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HTML::HeadParser(User Contributed Perl DocumentatHTML::HeadParser(3)

       HTML::HeadParser - Parse <HEAD> section of a HTML document

        require HTML::HeadParser;
        $p = HTML::HeadParser->new;
        $p->parse($text) and  print "not finished";

        $p->header('Title')          # to access <title>....</title>
        $p->header('Content-Base')   # to access <base href="http://...">
        $p->header('Foo')            # to access <meta http-equiv="Foo" content="...">

       The "HTML::HeadParser" is a specialized (and lightweight)
       "HTML::Parser" that will only parse the <HEAD>...</HEAD> sec‐
       tion of an HTML document.  The parse() method will return a
       FALSE value as soon as some <BODY> element or body text are
       found, and should not be called again after this.

       Note that the "HTML::HeadParser" might get confused if raw
       undecoded UTF-8 is passed to the parse() method.  Make sure
       the strings are properly decoded before passing them on.

       The "HTML::HeadParser" keeps a reference to a header object,
       and the parser will update this header object as the various
       elements of the <HEAD> section of the HTML document are rec‐
       ognized.  The following header fields are affected:

           The Content-Base header is initialized from the <base
           href="..."> element.

           The Title header is initialized from the
           <title>...</title> element.

           The Isindex header will be added if there is a <isindex>
           element in the <head>.  The header value is initialized
           from the prompt attribute if it is present.  If no prompt
           attribute is given it will have '?' as the value.

           All <meta> elements will initialize headers with the pre‐
           fix ""X-Meta-"" on the name.  If the <meta> element con‐
           tains a "http-equiv" attribute, then it will be honored
           as the header name.

       The following methods (in addition to those provided by the
       superclass) are available:

       $hp = HTML::HeadParser->new
       $hp = HTML::HeadParser->new( $header )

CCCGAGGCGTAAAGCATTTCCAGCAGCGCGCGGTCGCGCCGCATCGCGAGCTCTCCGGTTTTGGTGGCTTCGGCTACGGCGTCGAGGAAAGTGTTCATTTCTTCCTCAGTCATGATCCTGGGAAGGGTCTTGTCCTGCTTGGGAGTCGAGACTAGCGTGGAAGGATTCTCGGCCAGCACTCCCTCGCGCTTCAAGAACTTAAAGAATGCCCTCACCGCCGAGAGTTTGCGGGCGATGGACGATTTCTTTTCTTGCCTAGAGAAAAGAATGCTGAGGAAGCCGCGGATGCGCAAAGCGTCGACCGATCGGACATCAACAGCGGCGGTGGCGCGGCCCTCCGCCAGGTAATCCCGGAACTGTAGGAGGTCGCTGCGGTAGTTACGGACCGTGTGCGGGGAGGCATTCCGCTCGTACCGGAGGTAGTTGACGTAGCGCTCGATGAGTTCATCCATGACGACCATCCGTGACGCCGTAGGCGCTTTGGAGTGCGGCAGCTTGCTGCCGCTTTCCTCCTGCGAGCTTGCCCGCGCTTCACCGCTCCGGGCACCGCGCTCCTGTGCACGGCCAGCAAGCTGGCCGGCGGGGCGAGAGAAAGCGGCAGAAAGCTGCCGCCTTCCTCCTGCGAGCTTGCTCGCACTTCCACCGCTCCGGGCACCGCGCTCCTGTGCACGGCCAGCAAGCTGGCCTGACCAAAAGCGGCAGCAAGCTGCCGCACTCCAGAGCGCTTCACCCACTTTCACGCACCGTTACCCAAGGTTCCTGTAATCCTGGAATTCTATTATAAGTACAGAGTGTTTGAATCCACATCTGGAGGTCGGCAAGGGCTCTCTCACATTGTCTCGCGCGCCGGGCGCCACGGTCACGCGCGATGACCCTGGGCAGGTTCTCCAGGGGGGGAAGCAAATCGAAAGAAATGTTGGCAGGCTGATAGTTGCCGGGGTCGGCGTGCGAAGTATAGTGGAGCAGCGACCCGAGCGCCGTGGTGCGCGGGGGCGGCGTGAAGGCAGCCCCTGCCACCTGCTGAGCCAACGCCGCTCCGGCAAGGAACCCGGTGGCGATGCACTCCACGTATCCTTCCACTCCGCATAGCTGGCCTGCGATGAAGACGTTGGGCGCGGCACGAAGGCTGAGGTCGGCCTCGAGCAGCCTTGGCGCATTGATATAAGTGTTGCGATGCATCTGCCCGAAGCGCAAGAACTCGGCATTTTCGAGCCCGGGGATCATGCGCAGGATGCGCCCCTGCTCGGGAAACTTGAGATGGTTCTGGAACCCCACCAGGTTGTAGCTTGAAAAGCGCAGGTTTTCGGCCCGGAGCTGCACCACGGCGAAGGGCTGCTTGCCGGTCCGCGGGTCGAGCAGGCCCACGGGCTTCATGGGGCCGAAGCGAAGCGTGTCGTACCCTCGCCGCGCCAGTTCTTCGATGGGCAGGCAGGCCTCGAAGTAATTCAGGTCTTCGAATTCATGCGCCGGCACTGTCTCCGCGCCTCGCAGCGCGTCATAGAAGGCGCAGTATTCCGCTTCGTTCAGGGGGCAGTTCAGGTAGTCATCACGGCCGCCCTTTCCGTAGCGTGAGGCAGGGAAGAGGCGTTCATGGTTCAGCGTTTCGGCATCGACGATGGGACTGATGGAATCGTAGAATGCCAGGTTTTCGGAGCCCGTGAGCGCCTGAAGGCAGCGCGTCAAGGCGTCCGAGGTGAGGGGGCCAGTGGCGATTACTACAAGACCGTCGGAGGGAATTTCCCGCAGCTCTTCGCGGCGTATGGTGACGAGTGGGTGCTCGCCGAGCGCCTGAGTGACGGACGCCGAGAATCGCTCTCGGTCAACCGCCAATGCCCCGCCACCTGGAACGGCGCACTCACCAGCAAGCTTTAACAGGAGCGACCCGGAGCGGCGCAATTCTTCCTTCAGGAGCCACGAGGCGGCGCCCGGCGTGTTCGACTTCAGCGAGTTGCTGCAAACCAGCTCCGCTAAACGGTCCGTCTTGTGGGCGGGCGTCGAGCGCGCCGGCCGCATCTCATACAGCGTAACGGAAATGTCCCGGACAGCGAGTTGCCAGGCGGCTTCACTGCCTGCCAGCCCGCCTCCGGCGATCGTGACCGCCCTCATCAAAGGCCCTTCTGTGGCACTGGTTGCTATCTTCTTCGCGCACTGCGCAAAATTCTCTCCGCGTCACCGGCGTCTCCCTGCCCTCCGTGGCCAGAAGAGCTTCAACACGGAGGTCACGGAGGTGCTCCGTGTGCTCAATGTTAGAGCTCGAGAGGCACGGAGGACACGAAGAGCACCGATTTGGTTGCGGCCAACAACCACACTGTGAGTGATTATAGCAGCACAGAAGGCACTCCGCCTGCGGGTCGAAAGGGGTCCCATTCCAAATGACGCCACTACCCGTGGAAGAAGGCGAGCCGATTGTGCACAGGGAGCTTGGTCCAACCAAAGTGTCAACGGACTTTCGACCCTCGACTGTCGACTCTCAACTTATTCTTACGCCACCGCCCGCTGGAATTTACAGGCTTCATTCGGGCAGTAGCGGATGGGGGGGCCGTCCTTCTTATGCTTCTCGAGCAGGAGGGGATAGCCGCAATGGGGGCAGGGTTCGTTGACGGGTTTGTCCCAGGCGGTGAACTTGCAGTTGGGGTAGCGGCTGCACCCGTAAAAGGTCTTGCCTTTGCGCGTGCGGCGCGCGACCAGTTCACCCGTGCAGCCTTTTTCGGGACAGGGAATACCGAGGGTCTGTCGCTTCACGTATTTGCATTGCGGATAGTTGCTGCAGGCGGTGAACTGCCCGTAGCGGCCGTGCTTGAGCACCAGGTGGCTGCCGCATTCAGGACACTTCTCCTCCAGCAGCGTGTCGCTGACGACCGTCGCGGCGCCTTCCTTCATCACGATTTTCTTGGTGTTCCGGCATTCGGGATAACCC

The object constructor.  The optional $header argument
           should be a reference to an object that implement the
           header() and push_header() methods as defined by the
           "HTTP::Headers" class.  Normally it will be of some class
           that isa or delegates to the "HTTP::Headers" class.

           If no $header is given "HTML::HeadParser" will create an
           "HTTP::Header" object by itself (initially empty).

           Returns a reference to the header object.

       $hp->header( $key )
           Returns a header value.  It is just a shorter way to
           write "$hp->header->header($key)".

        $h = HTTP::Headers->new;
        $p = HTML::HeadParser->new($h);
        <title>Stupid example</title>
        <base href="">
        Normal text starts here.
        undef $p;
        print $h->title;   # should print "Stupid example"

       HTML::Parser, HTTP::Headers

       The "HTTP::Headers" class is distributed as part of the lib‐
       www-perl package.  If you don't have that distribution
       installed you need to provide the $header argument to the
       "HTML::HeadParser" constructor with your own object that
       implements the documented protocol.

       Copyright 1996-2001 Gisle Aas. All rights reserved.

       This library is free software; you can redistribute it and/or
       modify it under the same terms as Perl itself.

perl v5.8.8                  2006-04-26          HTML::HeadParser(3)
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